What colors has the artist used to paint this picture? (While we often think of snow as white,
there is no pure white in this painting, but variations of light blues, pinks, and yellows. In the wheatstacks,
numerous colors can be seen.) What colors are visible in the shadows of the wheatstacks?
(In this work the shadows appear blue; we often think of shadows as gray or black, but often shadows reflect
the colors of objects around them.)
What shapes and forms can you identify in this painting?
How would you describe the objects in the foreground? (Although these might look like muffins, cupcakes, or grass huts,
they are actually wheatstacks.)
What can you see in the
middle ground and
background of the painting?
What time of day was it when this painting was made? How do the shadows work to tell us what time of day it is in
Why do you think the artist chose to paint wheatstacks as his subject? Monet painted these same wheatstacks near
his home at least 30 times in less than a year. Why do you think he chose to paint the same wheatstacks over and over?
(He was interested in studying the wheatstacks in light at different times of day and in different seasons.)
In the fall of 1890, Impressionist painter Claude Monet paid to have the wheatstacks near his home in Giverny left out over
the winter. By the following summer he had painted them at least 30 times, at different times throughout the seasons.
Wheatstacks was Monet's first series and the first in which he concentrated on a single subject, differentiating pictures
only by color, texture, composition, lighting, and weather conditions. He said, "For me a landscape hardly exists at all
as a landscape, because its appearance is constantly changing; but it lives by virtue of its surroundings, the air and
the light which vary continually."
After beginning outdoors, Monet reworked each painting in his studio to create the color harmonies that unify each canvas.
The pinks in the sky echo the snow's reflections, and the blues of the wheatstacks' shadows are found in the wintry light
shining on the stacks, in the roofs of the houses, and in the snowy earth. With raised, broken brushstrokes, Monet captured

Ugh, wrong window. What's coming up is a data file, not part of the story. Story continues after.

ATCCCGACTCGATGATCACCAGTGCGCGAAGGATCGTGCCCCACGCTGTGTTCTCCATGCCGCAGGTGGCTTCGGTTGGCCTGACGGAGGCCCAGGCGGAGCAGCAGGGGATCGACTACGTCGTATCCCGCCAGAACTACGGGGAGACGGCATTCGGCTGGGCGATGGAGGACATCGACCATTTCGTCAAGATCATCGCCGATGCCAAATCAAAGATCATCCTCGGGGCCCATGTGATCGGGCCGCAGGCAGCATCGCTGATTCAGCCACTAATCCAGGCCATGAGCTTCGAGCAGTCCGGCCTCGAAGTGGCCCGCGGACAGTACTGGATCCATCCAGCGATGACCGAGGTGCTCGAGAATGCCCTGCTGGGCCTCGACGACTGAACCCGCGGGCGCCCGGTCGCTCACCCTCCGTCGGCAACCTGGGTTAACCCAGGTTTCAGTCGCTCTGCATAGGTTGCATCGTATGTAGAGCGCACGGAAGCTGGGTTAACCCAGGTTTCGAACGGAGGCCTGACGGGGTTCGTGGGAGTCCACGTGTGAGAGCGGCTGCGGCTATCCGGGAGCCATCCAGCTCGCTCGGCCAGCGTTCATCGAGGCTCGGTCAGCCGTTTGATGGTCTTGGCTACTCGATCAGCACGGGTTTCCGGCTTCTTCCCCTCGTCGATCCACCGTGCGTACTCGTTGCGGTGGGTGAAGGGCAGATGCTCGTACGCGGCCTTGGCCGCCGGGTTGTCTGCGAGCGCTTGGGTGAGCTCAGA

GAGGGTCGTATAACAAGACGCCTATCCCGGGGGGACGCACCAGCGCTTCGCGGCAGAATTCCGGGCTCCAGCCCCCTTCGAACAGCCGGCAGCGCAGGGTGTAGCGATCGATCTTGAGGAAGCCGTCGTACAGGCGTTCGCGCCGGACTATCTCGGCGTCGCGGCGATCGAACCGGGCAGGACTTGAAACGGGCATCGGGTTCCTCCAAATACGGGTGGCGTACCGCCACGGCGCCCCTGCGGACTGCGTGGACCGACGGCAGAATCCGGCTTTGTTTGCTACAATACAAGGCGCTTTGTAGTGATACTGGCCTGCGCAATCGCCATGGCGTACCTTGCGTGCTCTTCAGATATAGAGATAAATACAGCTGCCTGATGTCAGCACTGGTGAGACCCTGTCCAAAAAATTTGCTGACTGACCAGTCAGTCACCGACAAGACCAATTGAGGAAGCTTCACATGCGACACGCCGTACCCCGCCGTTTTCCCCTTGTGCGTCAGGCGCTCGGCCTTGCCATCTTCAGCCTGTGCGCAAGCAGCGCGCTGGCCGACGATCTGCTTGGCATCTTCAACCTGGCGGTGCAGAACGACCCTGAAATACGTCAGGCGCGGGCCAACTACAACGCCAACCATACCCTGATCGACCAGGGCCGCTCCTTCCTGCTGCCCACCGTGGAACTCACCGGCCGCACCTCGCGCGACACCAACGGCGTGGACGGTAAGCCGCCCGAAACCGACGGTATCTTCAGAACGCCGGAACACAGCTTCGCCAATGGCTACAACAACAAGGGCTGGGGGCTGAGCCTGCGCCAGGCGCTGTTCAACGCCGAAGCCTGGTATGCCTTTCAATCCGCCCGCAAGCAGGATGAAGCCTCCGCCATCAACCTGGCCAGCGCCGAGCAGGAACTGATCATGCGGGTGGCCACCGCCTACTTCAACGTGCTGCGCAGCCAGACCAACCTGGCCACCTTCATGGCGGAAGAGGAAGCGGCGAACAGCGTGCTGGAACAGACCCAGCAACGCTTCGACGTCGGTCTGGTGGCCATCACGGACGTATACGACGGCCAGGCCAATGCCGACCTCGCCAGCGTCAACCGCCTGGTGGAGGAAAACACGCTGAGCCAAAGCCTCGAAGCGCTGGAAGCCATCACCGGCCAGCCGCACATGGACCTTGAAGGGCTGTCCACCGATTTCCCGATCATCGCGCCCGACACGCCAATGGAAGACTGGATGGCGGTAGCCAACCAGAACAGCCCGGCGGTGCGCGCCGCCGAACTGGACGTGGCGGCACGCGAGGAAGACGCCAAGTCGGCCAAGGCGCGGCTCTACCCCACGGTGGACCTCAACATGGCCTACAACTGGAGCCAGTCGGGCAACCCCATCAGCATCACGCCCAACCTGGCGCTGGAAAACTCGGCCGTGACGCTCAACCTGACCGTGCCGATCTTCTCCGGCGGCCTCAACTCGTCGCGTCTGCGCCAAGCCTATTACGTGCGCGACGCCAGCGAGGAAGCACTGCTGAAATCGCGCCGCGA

nuances of light and created a solid, geometric structure that prevents the surface from simply melting into blobs.
The wheatstacks are solid forms, and, while the outlying houses are out of focus when viewed close-up, they are clear from
About the Artist
"Merely think, here is a little square of blue, here an oblong of pink, here a streak of yellow, and paint it just as it
looks to you," advised Claude Monet. He was a successful caricaturist in his native Le Havre, but after studying plein-air
painting, he moved to Paris in 1859. He soon met future Impressionists Camille Pissarro and Pierre-Auguste Renoir.
Renoir and Monet began painting outdoors together in the late 1860s, laying the foundations of Impressionism.
In 1874, with Pissarro and Edgar Degas, Monet helped organize the Société Anonyme des Artistes, Peintres, Sculpteurs,
Graveurs, etc., the formal name of the Impressionist group.
During the 1870s Monet developed his technique for rendering atmospheric outdoor light, using broken, rhythmic brushwork.
He received little but abuse from the public and critics alike, who complained that his paintings were formless, unfinished,
and ugly. He and his family endured abject poverty. By the 1880s, however, his paintings started selling;
Pissarro accused him of commercialism, and younger painters called him passé, for he remained loyal to the
Impressionists' early goal of capturing the transitory effects of nature through direct observation.
In 1890 he began creating paintings in series, depicting the same subject under various conditions and at
different times of day. His late pictures, made when he was half-blind, are shimmering pools of color almost
totally devoid of form.